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Money in the gene bank: save the ‘Frozen Zoo’ and save species

Saving the Tasmanian Devil is one of many pressing preservation goals. Mandy Kennedy/AAP

Money in the gene bank: save the ‘Frozen Zoo’ and save species

You may have heard of Australia’s “Frozen Zoo” – the only facility of its kind on the continent – and that it’s facing funding difficulties. Why should you care about this? Let me explain.

An increasing number of Australian native species are on the brink of extinction, and the Frozen Zoo has a part to play in preventing this.

When it was established in 1995, the zoo – or [Animal Gene Storage and Resource Centre of Australia](www.australianfrozenzoo.com](http://www.australianfrozenzoo.com/) (AGSRCA) to give it its full name – was the world’s first national wildlife gene bank.

And yes, I have a vested interest. I instigated its foundation, along with Professor Alan Trounson and Dr. John Kelly.

Since the AGSRCA began, similar new gene banks have been established across the globe – such as [The Frozen Ark](www.frozenark.org-](http://www.frozenark.org-/), which commenced in the UK in 2004, and now leads a global consortium of such biobanks.

Such facilities offer the development of unique technical services to assist in the preservation of endangered and threatened wildlife species.

Gene banks

Gene banks are defined as the systematic and organised collection, processing, storage and future use of biological material. The resources comprise samples of semen, testes, embryos, body tissues, cell lines and stem cells collected from both live and dead animals.

Through advances in assisted reproductive technology, gene banks offer real potential to assist in the genetic management of displaced, dispersed or fragmented populations and the ability save wild and captive populations.

Gene banks have become our insurance policy for the future – a guarantee that, in the case of potential catastrophes (disease outbreaks, fires, floods, wars, climate change), it will still be possible to save our native wildlife species.

What’s the problem?

Despite the best efforts of national and international conservation bodies it’s predicted that at least 30% of all wild land, fresh-water and marine animals will become extinct within 50 years.

The historic record and future for Australian wildlife has been, and continues to be, extremely bleak. This is largely due to increasing human population, feral predators, climate change, habitat destruction, agricultural land use, over-fishing and acidification of the oceans.

There are three equally important or valuable strategies to halt (or try to) this rapid loss of biodiversity:

1) maintain or increase the area of natural habitats (forests, wetlands, rivers and oceans) that offer protected homes to given species

2) collect representative species to be held and bred in captivity, such as in zoos, aquariums, and so on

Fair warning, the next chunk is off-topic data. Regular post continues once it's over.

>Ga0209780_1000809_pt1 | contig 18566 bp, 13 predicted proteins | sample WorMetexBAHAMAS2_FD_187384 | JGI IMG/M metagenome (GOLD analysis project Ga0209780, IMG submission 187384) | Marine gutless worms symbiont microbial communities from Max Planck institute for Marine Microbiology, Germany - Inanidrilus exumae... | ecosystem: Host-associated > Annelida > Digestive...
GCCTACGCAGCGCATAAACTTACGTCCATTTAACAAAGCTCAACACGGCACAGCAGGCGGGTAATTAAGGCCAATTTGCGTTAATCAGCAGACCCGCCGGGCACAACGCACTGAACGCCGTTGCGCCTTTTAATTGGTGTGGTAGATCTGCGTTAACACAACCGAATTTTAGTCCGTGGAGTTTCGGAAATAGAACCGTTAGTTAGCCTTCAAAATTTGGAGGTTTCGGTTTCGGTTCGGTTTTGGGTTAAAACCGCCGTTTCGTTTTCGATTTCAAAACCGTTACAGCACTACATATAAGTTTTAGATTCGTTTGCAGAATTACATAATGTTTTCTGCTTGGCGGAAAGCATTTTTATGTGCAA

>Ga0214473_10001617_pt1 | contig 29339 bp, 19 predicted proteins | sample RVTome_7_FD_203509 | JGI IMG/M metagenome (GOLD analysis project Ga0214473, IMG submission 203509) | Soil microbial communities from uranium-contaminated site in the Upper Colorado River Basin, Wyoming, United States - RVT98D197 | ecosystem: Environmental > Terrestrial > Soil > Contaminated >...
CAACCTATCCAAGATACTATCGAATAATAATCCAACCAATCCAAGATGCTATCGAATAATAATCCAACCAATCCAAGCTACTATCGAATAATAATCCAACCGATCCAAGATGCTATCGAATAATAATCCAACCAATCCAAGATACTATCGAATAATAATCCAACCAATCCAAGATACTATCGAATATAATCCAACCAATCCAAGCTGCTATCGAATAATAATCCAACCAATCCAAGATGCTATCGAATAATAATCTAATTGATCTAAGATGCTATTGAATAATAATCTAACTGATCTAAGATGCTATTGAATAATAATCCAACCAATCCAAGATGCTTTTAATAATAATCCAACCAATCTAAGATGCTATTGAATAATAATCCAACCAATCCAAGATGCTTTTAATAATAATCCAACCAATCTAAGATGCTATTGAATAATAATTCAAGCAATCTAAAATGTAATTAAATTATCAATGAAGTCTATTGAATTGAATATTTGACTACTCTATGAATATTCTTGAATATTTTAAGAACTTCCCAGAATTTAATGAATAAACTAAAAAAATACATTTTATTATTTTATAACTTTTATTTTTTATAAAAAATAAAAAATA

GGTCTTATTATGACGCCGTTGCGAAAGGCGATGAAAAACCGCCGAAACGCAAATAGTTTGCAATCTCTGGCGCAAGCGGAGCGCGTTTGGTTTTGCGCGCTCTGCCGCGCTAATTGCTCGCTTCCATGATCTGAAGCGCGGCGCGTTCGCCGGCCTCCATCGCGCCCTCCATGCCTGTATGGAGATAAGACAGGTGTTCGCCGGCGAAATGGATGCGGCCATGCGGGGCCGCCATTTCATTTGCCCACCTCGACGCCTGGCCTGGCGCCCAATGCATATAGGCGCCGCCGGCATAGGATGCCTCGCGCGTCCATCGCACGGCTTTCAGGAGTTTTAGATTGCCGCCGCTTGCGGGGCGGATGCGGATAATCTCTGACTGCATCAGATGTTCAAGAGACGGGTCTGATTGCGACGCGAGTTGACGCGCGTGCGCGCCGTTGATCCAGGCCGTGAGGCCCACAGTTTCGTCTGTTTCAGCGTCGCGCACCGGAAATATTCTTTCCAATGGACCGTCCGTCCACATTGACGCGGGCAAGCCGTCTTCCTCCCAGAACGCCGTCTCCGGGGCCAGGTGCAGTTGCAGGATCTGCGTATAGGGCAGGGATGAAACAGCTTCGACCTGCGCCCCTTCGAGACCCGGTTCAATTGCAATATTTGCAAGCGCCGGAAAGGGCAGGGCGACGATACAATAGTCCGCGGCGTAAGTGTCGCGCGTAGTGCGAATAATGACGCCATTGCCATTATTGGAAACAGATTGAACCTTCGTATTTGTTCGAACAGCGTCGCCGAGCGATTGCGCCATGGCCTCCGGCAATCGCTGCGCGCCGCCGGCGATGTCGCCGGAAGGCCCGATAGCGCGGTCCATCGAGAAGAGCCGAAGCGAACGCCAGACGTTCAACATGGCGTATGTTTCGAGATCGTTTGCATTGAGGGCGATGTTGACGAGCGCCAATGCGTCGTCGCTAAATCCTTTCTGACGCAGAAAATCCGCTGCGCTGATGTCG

3) establish and maintain permanent safe reserves of genetic material collected from threatened populations, in genetic banks such as the AGSRCA or The Frozen Ark.

If we accept the chances of safely maintaining all wildlife in its natural habitats are minimal, I would strongly argue we should use all available resources to save as many species as possible.

The optimum conservation-species preservation program integrates habitat protection, management of wild populations and threatening processes, captive breeding and scientific aids comprising the use of assisted reproductive technology and genetic resource banks.

Total collaboration of all resources can achieve a positive result.

Between 1995 and 2006, the AGSRCA centre at Monash University received wildlife samples from throughout Australia and internationally. These included more than 100 species (plus multiple individuals within some species).

Some examples are the northern hairy-nosed wombat, the stitch-nest rat, the bilby, and the grey nurse shark.

Hard times

Since 2006, the Frozen Zoo has been without growth and in hibernation – it has been maintained in maximum security, with its samples stored in liquid nitrogen at -196°C at Monash University.

The AGSRCA was established with Commonwealth funding and was assisted for ongoing research and staff by dedicated volunteers and corporate supporters. The Commonwealth funding came to an end in 2006.

Further attempts to raise funds to maintain and expand the collection have failed. The time has now come to determine the future of this collection, the only one of its kind in Australia.

So, do we close down the gene bank along with the loss of its rare and valuable genetic resources? Or is there another alternative for the collection to remain in Australia?

Australia continues to lose its wildlife species and genetic resources while other countries – including Germany, England, India, America, South Africa and New Zealand – recognise the value of gene banking and assisted breeding technology and are committed to saving their wildlife species for future generations.

For a small input of approximately A$100,000 annually the environment could reap a significant reward. The potential to save even one endangered species such as the Tasmanian Devil would be, to my mind, total compensation.

This is realistic and similar rewards have been achieved in the US and the UK.

Keeping the Frozen Zoo on ice will not be enough to move forward with such important goals.

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